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Microsoft tries to compete with Google and Apple

In addition to the launch of new Windows Phone devices, including the flagship Lumia 930, Microsoft Corp. (MSFT) had two other big pieces of news on Tuesday at the BUILD conference.
 
First, new Microsoft CEO Satya Nadella announced that Microsoft would be following in Google Inc.'s (GOOG) footsteps, offering Windows for free to tablet and smartphone OEMs.  
 
This was surely a difficult decision, one that Microsoft's last CEO, Steve Ballmer, was unable to make.  But Microsoft had already in recent years drastically trimmed its smartphone and tablet licensing rates, given that it was spending a lot of money to make these products and almost no one was buying or using them.  Prior to this week's announcement, Microsoft was reportedly charging between $5 USD and $15 USD per tablet (Windows RT) or smartphone (Windows Phone) license.

Lumia 630

Gartner, Inc. (IT) estimates that today only 3 percent of smartphones and 2 percent of tablets run Windows.  Microsoft is currently in third place in each market.
 
But going free could change that.  
 
Mr. Nadella, who rose up at Microsoft as a cloud computing star, indicated that the cloud will be a key part of Microsoft's strategy going forward.  He states:

We are going to innovate with a challenger mindset. We are not coming at this as some incumbent trying to do the next version of Windows, we are going to come at this by innovating in every dimension.

Our vision, simply put, is to thrive in this world of mobile first, cloud first.  Our goal is to really build platforms, create the best end-user experiences, the best developer opportunities and IT infrastructure for this ubiquitous computing world.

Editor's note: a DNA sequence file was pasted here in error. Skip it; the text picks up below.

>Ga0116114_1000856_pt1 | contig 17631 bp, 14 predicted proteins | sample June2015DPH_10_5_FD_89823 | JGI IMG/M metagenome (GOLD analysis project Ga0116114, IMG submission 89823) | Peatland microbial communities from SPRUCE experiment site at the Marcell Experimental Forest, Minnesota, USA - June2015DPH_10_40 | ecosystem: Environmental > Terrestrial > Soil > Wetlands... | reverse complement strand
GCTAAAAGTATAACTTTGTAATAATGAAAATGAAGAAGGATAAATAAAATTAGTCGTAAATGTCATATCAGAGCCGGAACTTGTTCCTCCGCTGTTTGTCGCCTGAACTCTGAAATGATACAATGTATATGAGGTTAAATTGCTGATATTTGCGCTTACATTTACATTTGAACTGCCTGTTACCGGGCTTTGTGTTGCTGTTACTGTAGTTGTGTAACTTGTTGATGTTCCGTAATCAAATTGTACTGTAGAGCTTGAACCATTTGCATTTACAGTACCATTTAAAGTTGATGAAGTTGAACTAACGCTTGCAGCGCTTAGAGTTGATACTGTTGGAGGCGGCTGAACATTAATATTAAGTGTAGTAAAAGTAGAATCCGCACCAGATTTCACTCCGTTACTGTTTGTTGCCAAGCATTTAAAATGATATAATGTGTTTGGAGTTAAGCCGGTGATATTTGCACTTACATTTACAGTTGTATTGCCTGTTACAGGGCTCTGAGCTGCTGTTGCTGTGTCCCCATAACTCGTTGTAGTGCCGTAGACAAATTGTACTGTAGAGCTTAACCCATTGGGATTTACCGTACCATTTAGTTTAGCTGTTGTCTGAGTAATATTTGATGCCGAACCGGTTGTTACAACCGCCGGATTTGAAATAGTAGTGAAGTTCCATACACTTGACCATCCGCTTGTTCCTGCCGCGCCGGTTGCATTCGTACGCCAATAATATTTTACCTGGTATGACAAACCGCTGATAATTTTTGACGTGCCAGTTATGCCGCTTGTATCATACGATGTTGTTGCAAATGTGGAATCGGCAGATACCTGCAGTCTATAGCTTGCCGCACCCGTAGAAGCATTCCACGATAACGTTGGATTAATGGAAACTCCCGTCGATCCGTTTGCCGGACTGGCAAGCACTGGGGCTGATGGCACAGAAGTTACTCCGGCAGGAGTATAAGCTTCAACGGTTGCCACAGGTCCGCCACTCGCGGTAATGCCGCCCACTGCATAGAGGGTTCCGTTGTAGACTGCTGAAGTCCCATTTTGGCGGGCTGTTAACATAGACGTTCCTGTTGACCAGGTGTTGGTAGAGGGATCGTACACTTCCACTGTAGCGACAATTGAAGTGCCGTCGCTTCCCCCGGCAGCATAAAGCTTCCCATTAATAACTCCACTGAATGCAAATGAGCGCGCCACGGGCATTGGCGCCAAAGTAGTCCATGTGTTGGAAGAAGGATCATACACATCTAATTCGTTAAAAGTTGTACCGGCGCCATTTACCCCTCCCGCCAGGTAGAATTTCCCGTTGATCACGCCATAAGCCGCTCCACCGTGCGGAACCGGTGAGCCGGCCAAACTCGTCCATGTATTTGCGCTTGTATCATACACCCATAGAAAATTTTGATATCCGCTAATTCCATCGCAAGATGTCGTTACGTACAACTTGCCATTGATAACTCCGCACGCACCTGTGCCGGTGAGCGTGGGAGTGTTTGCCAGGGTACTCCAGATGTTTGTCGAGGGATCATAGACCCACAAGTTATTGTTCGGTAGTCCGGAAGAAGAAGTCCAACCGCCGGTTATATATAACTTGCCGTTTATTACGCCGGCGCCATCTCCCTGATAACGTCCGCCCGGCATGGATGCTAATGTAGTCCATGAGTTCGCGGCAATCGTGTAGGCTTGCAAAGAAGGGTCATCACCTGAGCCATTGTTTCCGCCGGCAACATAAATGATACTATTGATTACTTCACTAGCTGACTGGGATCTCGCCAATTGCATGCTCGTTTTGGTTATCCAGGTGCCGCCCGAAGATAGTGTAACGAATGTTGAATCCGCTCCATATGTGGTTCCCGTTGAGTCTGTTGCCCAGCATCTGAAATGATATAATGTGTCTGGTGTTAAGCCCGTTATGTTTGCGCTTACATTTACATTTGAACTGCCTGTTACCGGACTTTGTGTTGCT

Key components of that cloud strategy include natural language processing and cloud storage.  Microsoft announced the personal assistant Cortana at BUILD, which is currently in beta.  Significantly smarter than Apple, Inc.'s (AAPL) current model Siri assistant, Cortana's advanced abilities to understand rather abstract queries heavily leverages Microsoft's cloud computing prowess.  Likewise Microsoft's recently announced OneDrive is gunning for Google Inc.'s (GOOG) Google Drive and other storage services like Box.
 
Microsoft is rumored to be considering an ad-supported free version of PC (laptop, desktop, hybrids) Windows to OEMs as well.

Source: Reuters



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RE: data plans and coverage
By gixser on 4/3/2014 2:03:35 PM , Rating: 2
The thing I like about Windows Phone is that I can download my maps, xbox music, Nokia mixes, etc while on wi-fi for later use. I can also tell it to only upload my photos to the cloud when I'm on wi-fi. I don't worry about data use charges (work phone) but I like the efficiency of this approach.

Also see Wi-Fi Sense: http://www.engadget.com/2014/04/02/windows-phone-8...


RE: data plans and coverage
By Alexvrb on 4/6/2014 12:03:58 PM , Rating: 2
Those are all really great features. But to me, the maps isn't just about bandwidth conservation. If you're travelling and you lose reception on a device with no offline maps, well... there goes your map! But you still have GPS, so a device with an offline map still works perfectly. There's been a couple of occasions where I've fired up Drive to help someone with an Android device that thought we were driving through a rather strange flat checkerboard section of the mountains.


"There is a single light of science, and to brighten it anywhere is to brighten it everywhere." -- Isaac Asimov














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